Geoscience Reference
In-Depth Information
promotion of citizenship through popular natural science (Matless 1996). The key
Broadland organisation here is the Norfolk Naturalists Trust (NNT), founded in
1926, and the most prominent written product is the New Naturalist volume on
The Broads, published in 1965 under the editorship of Ted Ellis (1965).
This culture of nature presumes a different authority to that of Day and
company. As R.H. Mottram (1952:235) expressed it in his The Broads, from this
perspective the three alternatives for 'the future of the Broads' were 'National Park,
Private Reserve or Commercial Exploitation', and the former was preferred. This is
a long way from Day's sense of the national park as remote bureaucracy, and while
shooting is not necessarily opposed here, and the national park is indeed put
forward in part as a public adaptation of the estate ethos, there are key departures
from Day's version of animal—human. The sense of visceral connection through
killing is not evident, and new naturalist cultural authority rests on a very different
form of expertise to that of the modern shooter. Day typically had no doubt about
his distinction from this other version of animal—human. In The Modern Fowler,
discussing Scolt Head on the north Norfolk coast, a key site for new naturalist study
through the work of, among others, geographer J.A.Steers, he considered bird-
Today the Head is the annual summer rendezvous of a great many earnest
people in spectacles who appear to derive infinite joy from watching its
shelduck, terns and ringed plover at their connubial business. In winter it is
more interesting…. Then, snow and gales and bitter cold conspire to keep the
fine-weather naturalists safely tucked away among their text-books.
(Day 1949b:87)
Day (1951:7) contrasted the outlook of the sporting naturalist to the 'vulgar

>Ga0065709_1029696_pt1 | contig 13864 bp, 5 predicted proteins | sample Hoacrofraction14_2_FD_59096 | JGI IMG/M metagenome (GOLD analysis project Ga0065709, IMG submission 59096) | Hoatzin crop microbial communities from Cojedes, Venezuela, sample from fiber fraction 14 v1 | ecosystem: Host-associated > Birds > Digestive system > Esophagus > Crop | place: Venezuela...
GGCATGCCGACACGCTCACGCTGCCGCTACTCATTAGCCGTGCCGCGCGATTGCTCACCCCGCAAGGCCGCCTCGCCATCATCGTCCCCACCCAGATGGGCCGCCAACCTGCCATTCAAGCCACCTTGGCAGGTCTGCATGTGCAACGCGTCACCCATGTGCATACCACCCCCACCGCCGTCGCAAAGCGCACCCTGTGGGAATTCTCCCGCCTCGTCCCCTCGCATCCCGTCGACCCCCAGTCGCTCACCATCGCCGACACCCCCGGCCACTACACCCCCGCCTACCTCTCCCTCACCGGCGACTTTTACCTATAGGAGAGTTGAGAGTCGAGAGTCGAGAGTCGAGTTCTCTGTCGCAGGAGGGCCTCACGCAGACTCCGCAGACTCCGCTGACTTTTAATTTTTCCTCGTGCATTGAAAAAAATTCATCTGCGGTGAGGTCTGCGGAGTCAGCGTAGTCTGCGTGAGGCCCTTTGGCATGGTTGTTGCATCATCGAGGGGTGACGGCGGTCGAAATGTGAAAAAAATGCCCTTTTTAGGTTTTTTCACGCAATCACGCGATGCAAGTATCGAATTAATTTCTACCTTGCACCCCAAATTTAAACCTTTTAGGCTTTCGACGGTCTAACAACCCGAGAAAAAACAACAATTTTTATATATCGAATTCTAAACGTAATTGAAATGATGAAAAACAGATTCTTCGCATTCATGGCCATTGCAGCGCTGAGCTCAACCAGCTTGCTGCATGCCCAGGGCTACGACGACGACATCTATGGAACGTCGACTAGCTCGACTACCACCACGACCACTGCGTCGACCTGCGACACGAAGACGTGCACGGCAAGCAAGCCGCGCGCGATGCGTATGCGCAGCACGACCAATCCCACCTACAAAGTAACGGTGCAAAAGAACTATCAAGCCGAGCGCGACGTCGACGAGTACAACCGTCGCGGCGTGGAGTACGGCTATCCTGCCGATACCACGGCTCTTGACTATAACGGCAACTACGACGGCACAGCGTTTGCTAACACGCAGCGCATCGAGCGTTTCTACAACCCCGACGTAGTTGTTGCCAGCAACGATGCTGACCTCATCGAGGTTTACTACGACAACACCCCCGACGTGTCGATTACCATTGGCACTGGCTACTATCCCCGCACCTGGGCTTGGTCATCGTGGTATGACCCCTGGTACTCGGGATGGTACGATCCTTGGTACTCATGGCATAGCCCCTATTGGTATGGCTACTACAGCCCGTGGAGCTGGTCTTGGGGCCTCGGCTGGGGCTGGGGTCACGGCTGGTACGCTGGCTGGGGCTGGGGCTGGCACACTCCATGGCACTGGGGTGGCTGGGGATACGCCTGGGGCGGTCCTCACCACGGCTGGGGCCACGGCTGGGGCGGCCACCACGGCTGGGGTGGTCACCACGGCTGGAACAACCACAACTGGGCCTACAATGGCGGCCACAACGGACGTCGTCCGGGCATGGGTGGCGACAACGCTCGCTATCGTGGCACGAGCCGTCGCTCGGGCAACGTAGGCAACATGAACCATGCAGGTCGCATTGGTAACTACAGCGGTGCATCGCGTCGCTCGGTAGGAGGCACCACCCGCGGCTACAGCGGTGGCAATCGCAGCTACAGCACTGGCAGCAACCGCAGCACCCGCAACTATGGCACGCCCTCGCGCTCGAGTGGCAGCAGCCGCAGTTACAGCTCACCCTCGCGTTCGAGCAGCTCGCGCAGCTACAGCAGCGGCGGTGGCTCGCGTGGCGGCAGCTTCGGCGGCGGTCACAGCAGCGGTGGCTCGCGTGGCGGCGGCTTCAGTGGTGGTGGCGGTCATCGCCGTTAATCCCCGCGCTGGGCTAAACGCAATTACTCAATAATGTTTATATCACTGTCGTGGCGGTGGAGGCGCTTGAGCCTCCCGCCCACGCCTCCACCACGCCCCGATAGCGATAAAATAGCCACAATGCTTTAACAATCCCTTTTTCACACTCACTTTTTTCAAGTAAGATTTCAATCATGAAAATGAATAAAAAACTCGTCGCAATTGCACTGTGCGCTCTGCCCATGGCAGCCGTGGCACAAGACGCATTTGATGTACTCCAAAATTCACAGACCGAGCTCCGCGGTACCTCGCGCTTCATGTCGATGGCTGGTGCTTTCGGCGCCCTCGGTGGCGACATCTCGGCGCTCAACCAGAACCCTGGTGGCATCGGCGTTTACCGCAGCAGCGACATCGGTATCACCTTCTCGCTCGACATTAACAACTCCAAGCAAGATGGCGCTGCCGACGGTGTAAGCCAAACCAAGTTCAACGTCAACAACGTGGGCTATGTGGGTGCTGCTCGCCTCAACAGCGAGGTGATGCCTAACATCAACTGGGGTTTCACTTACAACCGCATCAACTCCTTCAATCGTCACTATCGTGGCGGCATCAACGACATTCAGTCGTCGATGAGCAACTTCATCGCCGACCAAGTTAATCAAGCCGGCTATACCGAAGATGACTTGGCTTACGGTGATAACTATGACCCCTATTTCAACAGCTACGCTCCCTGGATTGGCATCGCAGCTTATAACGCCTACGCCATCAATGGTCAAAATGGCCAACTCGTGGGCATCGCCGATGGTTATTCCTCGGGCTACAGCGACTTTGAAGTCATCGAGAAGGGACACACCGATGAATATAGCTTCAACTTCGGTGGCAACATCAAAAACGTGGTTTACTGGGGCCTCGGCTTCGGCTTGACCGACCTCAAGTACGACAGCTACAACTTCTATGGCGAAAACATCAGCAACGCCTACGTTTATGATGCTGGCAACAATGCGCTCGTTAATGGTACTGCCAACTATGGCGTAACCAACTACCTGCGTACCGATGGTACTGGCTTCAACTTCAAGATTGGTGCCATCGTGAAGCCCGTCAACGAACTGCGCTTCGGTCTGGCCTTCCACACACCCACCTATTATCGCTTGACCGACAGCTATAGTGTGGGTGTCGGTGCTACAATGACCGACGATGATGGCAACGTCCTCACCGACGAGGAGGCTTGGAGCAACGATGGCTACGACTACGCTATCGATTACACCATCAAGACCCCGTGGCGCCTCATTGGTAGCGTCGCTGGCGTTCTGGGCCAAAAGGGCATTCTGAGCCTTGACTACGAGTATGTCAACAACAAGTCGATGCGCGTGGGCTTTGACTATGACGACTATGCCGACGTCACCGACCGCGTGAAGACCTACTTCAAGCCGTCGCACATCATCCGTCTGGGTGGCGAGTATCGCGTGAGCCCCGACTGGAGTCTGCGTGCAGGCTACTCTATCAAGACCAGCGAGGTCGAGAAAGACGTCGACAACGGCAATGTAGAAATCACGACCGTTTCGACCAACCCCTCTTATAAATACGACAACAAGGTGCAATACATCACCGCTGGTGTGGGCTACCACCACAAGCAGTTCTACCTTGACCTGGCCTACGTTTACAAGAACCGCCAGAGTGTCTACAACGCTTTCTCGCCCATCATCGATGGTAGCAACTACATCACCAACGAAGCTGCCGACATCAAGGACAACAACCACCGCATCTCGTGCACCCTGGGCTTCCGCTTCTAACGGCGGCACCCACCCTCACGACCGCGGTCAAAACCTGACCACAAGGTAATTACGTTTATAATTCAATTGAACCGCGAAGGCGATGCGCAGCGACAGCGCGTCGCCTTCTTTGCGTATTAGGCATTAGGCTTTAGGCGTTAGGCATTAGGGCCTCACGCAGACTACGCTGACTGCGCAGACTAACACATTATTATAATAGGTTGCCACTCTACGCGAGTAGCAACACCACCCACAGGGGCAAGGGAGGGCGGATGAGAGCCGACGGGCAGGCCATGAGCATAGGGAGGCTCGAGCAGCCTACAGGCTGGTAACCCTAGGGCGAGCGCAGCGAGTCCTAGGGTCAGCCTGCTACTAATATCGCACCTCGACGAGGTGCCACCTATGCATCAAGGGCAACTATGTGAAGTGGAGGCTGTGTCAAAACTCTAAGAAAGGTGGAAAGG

attentions' given by bird-watchers; the latter become nature-trippers in their lack of
deep connection to animals, place or weather.
Day typically overdid it. Setting up a choice of either visceral animal—human
connection or dry, bookish detachment served to isolate him at a time when a new
naturalism fitting into neither category was gaining momentum through a different
kind of bodily engagement with the region. A visceral sense of connection to the
blood and flesh of the animal may have been absent from this new naturalism, but
this new expertise was less dry and detached than damp, gathered not just from the
lab and library but through keeping expert eco-canny weather eyes and ears to the
field, as well as talking with the same locals highlighted by Day for their half-human
qualities. As in Day's work, there arises a clear sense of how not to conduct oneself
in nature, but from this perspective the errant tripper is not to be expelled from the
place as alien scum but re-embedded into local ecology through education.
Naturalist and audience here gain a different relationship, linked to a sense of the
expert not as remote, impersonal and apart from the local scene but grounded,
individual and of necessity a touch eccentric. The new naturalist explores nature by
Search WWH ::

Custom Search